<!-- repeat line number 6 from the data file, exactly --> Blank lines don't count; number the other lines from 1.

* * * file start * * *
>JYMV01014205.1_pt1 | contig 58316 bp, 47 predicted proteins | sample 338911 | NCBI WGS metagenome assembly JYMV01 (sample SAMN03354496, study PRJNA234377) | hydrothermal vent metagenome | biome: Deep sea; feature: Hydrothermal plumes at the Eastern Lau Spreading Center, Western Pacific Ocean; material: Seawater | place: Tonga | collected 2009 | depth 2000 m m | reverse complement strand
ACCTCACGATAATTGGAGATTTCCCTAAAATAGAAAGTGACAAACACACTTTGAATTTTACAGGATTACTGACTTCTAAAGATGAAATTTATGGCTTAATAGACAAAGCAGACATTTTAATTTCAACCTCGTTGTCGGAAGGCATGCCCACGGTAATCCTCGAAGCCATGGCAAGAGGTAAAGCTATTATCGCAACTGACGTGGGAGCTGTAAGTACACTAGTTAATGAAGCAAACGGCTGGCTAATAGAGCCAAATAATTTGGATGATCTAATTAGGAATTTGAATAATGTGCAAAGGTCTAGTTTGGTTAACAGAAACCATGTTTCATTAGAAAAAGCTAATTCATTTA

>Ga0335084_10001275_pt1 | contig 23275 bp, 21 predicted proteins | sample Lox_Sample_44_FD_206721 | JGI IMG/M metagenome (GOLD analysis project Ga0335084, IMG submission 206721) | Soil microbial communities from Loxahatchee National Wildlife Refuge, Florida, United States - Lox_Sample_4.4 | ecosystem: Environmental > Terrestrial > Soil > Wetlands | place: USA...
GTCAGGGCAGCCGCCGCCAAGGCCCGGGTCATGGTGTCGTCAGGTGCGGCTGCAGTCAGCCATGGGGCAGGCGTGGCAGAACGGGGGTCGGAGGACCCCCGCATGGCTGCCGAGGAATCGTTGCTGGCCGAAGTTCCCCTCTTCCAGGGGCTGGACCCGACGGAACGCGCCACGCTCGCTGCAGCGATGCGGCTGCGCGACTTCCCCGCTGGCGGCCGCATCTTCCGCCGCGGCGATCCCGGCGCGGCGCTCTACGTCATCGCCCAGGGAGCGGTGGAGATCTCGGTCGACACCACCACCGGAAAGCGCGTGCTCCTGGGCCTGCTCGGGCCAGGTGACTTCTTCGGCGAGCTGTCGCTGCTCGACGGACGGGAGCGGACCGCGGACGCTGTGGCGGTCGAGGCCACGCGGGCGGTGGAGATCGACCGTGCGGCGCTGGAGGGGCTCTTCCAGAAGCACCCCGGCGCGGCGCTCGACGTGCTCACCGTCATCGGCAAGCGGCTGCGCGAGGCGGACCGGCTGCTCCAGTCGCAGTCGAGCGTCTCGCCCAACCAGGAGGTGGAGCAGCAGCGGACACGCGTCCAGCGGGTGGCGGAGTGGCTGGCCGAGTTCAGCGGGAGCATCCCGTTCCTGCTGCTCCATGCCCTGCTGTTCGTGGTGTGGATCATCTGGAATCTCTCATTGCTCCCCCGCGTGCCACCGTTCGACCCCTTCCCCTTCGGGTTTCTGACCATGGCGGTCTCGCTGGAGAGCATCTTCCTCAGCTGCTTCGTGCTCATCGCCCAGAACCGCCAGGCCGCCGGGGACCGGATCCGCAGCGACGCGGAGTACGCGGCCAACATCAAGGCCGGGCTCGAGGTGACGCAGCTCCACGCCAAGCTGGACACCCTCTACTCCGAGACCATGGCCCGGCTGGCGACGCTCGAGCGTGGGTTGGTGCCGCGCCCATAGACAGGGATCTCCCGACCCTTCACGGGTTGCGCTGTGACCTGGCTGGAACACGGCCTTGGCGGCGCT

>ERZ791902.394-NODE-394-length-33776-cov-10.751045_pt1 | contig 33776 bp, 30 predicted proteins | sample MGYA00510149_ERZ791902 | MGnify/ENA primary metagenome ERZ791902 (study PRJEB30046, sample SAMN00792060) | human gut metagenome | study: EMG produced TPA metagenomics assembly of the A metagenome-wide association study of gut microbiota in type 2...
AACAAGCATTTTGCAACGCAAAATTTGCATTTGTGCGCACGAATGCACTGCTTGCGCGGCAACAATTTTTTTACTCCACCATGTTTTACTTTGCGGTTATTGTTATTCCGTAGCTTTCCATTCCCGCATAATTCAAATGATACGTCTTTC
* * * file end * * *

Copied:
AACAAGCATTTTGCAACGCAAAATTTGCATTTGTGCGCACGAATGCACTGCTTGCGCGGCAACAATTTTTTTACTCCACCATGTTTTACTTTGCGGTTATTGTTATTCCGTAGCTTTCCATTCCCGCATAATTCAAATGATACGTCTTTC